In addition, because of the persistent conflict surrounding aquaculture and fisheries, we need to not only better communicate scientific results but also examine the structures, processes and historical contextual realities that influence the capacity of the genomics sciences to serve as a basis for movment towards ecological and social sustainability. A specific research area of GiLS will be to examine mechanisms used by various interest groups to contextualize scientific research and to identify better ways of presenting results and implications of genomic data.
Fig 2. Chip Sandwich - GiLS chip on chip
GiLS is one of very few projects that will examine gene expression patterns of both the host and the parasite. The concept is straight-forward, the host salmon skin (the fin cross section is shown in the lower part of the micrograph, Fig 2) is the sight of both a defense response and an aggressive attack response (shown in green arrows). Similarly the louse has a defense and attack response (shown in red arrows near the funnel mouth area of the chalimus [upper figure in the micrograph]). The feeding region is the primary area of interaction, though several other organ systems are active in generating the various responses. Using high density microarrays for both the host salmon (28K) and the parasite louse (proposed 12-15k) we can identify genes which undergo significant transcriptional changes when different species of lice (Lepeophtheirus and Caligus) come into contact with various host species, or when they are exposed to different environmental conditions (salinity, temperature, etc) or when they are exposed to various biological or chemical therapeutic agents. Similarly gene expression patterns in the various hosts can be monitored under normal conditions and when parameters are manipulated. Similarly, identification of commonalities (and differences) between the responses of two louse genera will help focus subsequent therapeutic targets. Understanding how environmental, chemical or biological parameters alter the success of defense and attack responses of both the host and parasite will provide an important understanding of host-parasite interactions as well as provide important measures to control those interactions.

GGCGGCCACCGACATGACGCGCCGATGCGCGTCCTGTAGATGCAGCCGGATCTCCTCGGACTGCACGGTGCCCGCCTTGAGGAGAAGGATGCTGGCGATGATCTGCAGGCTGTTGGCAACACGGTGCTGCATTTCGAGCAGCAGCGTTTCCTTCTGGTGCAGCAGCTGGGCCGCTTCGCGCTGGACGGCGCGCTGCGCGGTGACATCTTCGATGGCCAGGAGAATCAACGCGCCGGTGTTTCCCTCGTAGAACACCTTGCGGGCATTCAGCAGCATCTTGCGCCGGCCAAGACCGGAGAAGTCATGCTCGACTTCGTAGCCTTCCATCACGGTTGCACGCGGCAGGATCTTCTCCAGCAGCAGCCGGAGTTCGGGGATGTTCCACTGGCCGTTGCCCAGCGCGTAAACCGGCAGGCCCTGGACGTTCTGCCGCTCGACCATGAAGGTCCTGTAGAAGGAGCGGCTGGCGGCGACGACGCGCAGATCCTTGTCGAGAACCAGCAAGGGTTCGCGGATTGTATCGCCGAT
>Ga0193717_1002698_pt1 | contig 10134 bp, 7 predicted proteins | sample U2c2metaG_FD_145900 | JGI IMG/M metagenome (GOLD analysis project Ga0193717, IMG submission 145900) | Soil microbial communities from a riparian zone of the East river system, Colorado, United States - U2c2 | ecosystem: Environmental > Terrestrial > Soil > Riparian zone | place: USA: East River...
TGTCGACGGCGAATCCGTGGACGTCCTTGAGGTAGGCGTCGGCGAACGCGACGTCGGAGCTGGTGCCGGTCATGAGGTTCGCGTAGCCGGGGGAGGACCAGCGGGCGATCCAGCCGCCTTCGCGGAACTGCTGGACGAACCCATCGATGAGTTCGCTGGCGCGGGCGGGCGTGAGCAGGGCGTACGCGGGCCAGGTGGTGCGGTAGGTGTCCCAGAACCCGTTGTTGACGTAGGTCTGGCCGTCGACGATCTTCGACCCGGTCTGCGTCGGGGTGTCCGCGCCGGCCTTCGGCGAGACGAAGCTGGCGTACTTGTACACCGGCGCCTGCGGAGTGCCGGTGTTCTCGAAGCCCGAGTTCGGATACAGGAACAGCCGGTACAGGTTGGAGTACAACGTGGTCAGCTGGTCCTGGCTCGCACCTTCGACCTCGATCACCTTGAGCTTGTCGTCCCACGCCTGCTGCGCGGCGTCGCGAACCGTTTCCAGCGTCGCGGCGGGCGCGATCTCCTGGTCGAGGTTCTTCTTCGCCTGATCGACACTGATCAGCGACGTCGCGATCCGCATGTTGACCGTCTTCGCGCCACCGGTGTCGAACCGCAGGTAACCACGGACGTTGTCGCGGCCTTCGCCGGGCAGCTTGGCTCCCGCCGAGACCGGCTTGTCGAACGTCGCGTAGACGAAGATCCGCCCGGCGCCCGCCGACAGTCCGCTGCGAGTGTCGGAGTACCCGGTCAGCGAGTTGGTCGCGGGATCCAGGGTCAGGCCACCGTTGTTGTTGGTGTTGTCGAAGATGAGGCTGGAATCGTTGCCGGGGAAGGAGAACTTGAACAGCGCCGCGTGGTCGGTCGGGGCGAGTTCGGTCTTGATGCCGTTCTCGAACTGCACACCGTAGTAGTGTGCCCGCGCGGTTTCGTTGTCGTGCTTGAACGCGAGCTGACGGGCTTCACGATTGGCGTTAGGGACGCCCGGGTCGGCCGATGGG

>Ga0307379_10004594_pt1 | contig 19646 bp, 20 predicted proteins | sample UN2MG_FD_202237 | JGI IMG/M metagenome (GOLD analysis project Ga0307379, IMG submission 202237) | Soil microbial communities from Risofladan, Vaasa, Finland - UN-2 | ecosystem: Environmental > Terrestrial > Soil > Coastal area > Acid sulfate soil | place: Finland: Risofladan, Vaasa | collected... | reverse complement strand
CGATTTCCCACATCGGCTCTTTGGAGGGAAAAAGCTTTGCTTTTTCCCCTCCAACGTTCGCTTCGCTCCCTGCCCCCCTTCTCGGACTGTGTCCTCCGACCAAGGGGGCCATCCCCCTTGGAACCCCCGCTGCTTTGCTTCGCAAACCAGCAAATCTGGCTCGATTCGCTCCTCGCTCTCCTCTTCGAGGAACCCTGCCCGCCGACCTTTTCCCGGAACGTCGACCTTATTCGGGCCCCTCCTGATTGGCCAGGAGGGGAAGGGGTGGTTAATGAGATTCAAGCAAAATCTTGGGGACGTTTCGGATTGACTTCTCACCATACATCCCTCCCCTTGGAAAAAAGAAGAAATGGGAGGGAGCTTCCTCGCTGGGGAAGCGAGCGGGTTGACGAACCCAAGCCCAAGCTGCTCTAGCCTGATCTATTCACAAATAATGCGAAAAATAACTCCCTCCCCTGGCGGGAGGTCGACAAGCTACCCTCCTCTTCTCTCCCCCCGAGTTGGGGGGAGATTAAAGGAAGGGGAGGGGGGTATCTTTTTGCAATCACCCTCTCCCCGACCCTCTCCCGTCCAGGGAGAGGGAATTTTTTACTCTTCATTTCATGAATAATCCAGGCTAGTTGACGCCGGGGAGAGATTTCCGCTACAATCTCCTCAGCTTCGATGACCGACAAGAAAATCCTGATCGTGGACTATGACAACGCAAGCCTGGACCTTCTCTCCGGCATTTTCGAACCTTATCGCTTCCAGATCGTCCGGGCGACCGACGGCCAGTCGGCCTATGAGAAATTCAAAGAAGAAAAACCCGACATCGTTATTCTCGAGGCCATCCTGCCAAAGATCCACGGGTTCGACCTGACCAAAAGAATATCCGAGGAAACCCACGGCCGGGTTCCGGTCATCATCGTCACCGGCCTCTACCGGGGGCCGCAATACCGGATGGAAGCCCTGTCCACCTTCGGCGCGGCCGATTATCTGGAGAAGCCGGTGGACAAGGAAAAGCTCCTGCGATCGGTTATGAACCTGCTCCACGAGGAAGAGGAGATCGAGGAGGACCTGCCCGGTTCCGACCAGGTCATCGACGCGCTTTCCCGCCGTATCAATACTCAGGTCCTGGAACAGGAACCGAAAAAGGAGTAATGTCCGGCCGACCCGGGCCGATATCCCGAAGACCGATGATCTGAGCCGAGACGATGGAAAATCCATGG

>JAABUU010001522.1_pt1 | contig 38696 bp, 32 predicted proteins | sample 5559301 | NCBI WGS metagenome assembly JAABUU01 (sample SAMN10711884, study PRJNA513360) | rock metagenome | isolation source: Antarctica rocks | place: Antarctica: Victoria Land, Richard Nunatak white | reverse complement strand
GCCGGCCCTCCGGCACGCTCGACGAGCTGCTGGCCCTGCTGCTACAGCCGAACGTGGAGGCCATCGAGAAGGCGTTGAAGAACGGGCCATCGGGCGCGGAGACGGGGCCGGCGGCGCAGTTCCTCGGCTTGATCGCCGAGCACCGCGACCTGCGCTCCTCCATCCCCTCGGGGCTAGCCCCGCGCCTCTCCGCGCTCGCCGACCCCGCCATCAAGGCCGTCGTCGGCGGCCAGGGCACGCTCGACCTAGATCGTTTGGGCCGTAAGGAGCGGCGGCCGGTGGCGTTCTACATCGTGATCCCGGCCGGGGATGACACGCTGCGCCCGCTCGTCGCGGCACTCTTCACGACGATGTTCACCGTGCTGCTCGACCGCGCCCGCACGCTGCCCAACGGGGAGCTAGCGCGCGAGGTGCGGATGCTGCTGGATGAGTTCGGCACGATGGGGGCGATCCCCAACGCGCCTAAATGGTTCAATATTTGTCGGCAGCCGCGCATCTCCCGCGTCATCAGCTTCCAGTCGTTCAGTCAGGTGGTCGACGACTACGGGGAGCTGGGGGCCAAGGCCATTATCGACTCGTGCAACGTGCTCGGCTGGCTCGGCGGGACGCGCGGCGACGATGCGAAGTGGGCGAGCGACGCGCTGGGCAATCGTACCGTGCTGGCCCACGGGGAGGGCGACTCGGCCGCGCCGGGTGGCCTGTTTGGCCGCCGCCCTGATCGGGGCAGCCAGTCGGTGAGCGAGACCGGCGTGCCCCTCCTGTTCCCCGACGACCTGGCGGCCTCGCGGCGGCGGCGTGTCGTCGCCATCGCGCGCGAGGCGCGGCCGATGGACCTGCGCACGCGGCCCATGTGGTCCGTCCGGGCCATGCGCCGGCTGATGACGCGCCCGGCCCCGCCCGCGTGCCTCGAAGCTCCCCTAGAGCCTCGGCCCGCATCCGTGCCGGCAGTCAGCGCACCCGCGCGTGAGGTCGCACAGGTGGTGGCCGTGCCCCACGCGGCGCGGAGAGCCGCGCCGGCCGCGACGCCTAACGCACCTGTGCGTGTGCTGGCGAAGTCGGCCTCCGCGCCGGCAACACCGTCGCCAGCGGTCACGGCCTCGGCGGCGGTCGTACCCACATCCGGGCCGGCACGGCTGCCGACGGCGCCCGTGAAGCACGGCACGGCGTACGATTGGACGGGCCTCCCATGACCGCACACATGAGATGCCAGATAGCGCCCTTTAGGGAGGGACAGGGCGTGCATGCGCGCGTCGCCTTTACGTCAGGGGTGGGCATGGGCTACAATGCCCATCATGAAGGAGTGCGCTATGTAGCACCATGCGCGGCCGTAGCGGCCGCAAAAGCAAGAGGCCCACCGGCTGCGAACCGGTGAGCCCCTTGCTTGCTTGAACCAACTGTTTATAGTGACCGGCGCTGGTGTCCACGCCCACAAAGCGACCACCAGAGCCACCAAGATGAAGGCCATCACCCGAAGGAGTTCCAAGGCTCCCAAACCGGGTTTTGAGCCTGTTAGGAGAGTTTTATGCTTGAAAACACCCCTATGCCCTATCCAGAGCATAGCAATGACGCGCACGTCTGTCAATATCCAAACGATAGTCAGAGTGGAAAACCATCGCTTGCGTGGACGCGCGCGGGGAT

Extensive genomic resources are available for salmonids (cGRASP), but few are available for lice. GiLS will incorporate the salmonid resources and further identify thousands of salmon louse genes and develop louse microarrays to monitor gene responses. In the process of identifying louse genes, many polymorphic genetic markers will become available. GiLS will use these markers to examine population characteristics such as migration, inbreeding coefficients, selection and mutation. These tools may provide important information about mixing of lice among salmon species, across oceans and between farmed and wild salmon stocks.
GiLS has nine specific activities; (1) Gene Identification in L. salmonis, (2) Gene ID in Caligus spp., (3) Microarray construction, (4) Identification of genetic markers, (5) Meta-population analysis of L. salmonis from the Pacific and Atlantic, (6) Genetic structure of L. salmonis populations in British Columbia, (7) Microarray – coincident salmon and louse responses, (8) Microarray – responses of salmon and lice to environmental stimuli, and (9) historical analysis of the trajectory of the sea-lice/salmon controversy.
GiLS is an ambitious project that explores the use of genomics tools not only in an area of fundamental scientific interest but also in an area with many commercial applications. GiLS does not aim to be comprehensive in all areas but to build core resources and provide pilot studies demonstrating the use of these fundamental new approaches for the broader scientific and industrial community. In doing so, GiLS will examine louse populations and characterize various host and louse responses to species (host and parasite), environmental parameters, biological and chemical therapeutic strategies, and communication and education strategies.